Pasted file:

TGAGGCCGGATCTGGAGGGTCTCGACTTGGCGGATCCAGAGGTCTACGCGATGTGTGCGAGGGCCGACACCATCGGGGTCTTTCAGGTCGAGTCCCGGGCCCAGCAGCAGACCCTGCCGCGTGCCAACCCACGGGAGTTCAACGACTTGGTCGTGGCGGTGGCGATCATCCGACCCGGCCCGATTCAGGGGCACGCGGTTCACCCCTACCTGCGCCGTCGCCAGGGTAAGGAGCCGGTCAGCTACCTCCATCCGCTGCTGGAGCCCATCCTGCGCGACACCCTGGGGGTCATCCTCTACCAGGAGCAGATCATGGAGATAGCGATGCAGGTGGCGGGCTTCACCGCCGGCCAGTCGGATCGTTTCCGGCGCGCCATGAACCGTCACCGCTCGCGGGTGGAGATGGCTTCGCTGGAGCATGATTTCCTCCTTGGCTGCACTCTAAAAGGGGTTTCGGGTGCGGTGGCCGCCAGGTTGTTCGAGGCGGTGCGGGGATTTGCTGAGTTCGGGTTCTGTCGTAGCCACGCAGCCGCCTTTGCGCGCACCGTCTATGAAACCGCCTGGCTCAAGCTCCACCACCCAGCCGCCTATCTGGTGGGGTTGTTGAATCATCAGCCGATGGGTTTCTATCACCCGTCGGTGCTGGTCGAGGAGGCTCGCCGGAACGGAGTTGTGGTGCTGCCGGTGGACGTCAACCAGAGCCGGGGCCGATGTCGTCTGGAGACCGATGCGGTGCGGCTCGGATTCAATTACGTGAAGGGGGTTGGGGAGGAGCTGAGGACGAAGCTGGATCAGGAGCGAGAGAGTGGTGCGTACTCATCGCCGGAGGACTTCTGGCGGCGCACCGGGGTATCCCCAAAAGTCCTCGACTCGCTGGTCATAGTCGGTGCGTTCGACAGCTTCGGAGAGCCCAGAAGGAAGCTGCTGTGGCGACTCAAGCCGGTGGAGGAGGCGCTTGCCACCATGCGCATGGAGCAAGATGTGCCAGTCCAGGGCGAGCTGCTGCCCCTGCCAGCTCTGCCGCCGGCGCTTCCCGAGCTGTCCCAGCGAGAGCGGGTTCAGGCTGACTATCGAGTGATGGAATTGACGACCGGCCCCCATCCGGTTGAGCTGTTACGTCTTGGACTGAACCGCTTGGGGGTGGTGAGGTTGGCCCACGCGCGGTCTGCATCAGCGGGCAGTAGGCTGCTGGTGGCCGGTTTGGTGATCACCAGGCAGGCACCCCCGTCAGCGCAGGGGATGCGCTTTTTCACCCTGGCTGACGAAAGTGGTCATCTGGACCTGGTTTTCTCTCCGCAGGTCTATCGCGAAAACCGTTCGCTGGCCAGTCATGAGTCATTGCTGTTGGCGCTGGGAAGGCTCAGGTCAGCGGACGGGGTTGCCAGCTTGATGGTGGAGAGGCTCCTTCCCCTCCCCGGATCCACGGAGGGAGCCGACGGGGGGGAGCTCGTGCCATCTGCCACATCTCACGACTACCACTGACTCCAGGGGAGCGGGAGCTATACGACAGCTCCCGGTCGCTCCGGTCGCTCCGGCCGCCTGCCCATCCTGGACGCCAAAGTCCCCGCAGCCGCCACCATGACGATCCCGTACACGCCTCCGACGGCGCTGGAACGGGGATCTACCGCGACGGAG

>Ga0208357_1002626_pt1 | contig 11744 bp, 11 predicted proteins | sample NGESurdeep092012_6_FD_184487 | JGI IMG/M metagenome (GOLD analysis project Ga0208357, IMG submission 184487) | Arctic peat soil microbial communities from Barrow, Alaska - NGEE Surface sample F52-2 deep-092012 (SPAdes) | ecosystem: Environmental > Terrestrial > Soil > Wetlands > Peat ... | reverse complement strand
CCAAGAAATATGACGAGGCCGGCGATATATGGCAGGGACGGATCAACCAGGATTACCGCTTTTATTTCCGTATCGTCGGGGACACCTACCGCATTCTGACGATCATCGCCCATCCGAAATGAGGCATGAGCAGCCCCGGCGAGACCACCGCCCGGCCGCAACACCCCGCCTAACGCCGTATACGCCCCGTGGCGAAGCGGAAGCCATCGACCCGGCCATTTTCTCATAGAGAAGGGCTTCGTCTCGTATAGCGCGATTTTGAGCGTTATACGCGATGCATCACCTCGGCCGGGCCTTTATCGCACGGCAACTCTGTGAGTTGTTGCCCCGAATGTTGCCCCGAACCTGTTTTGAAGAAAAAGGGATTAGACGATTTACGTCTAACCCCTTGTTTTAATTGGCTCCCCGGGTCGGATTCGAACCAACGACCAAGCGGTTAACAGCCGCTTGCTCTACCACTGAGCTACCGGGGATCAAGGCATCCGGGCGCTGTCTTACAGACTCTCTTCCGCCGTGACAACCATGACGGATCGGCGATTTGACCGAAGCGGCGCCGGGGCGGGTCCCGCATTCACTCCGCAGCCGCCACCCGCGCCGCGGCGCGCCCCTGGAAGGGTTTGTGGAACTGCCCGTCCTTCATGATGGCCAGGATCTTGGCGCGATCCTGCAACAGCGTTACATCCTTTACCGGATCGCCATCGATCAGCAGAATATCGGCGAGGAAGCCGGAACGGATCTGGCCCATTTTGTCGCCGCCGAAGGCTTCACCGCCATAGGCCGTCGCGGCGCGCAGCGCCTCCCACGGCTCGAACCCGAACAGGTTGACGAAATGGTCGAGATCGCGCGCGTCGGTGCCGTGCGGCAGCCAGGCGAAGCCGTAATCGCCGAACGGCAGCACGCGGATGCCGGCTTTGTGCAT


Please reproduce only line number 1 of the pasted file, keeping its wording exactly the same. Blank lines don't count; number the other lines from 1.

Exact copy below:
TGAGGCCGGATCTGGAGGGTCTCGACTTGGCGGATCCAGAGGTCTACGCGATGTGTGCGAGGGCCGACACCATCGGGGTCTTTCAGGTCGAGTCCCGGGCCCAGCAGCAGACCCTGCCGCGTGCCAACCCACGGGAGTTCAACGACTTGGTCGTGGCGGTGGCGATCATCCGACCCGGCCCGATTCAGGGGCACGCGGTTCACCCCTACCTGCGCCGTCGCCAGGGTAAGGAGCCGGTCAGCTACCTCCATCCGCTGCTGGAGCCCATCCTGCGCGACACCCTGGGGGTCATCCTCTACCAGGAGCAGATCATGGAGATAGCGATGCAGGTGGCGGGCTTCACCGCCGGCCAGTCGGATCGTTTCCGGCGCGCCATGAACCGTCACCGCTCGCGGGTGGAGATGGCTTCGCTGGAGCATGATTTCCTCCTTGGCTGCACTCTAAAAGGGGTTTCGGGTGCGGTGGCCGCCAGGTTGTTCGAGGCGGTGCGGGGATTTGCTGAGTTCGGGTTCTGTCGTAGCCACGCAGCCGCCTTTGCGCGCACCGTCTATGAAACCGCCTGGCTCAAGCTCCACCACCCAGCCGCCTATCTGGTGGGGTTGTTGAATCATCAGCCGATGGGTTTCTATCACCCGTCGGTGCTGGTCGAGGAGGCTCGCCGGAACGGAGTTGTGGTGCTGCCGGTGGACGTCAACCAGAGCCGGGGCCGATGTCGTCTGGAGACCGATGCGGTGCGGCTCGGATTCAATTACGTGAAGGGGGTTGGGGAGGAGCTGAGGACGAAGCTGGATCAGGAGCGAGAGAGTGGTGCGTACTCATCGCCGGAGGACTTCTGGCGGCGCACCGGGGTATCCCCAAAAGTCCTCGACTCGCTGGTCATAGTCGGTGCGTTCGACAGCTTCGGAGAGCCCAGAAGGAAGCTGCTGTGGCGACTCAAGCCGGTGGAGGAGGCGCTTGCCACCATGCGCATGGAGCAAGATGTGCCAGTCCAGGGCGAGCTGCTGCCCCTGCCAGCTCTGCCGCCGGCGCTTCCCGAGCTGTCCCAGCGAGAGCGGGTTCAGGCTGACTATCGAGTGATGGAATTGACGACCGGCCCCCATCCGGTTGAGCTGTTACGTCTTGGACTGAACCGCTTGGGGGTGGTGAGGTTGGCCCACGCGCGGTCTGCATCAGCGGGCAGTAGGCTGCTGGTGGCCGGTTTGGTGATCACCAGGCAGGCACCCCCGTCAGCGCAGGGGATGCGCTTTTTCACCCTGGCTGACGAAAGTGGTCATCTGGACCTGGTTTTCTCTCCGCAGGTCTATCGCGAAAACCGTTCGCTGGCCAGTCATGAGTCATTGCTGTTGGCGCTGGGAAGGCTCAGGTCAGCGGACGGGGTTGCCAGCTTGATGGTGGAGAGGCTCCTTCCCCTCCCCGGATCCACGGAGGGAGCCGACGGGGGGGAGCTCGTGCCATCTGCCACATCTCACGACTACCACTGACTCCAGGGGAGCGGGAGCTATACGACAGCTCCCGGTCGCTCCGGTCGCTCCGGCCGCCTGCCCATCCTGGACGCCAAAGTCCCCGCAGCCGCCACCATGACGATCCCGTACACGCCTCCGACGGCGCTGGAACGGGGATCTACCGCGACGGAG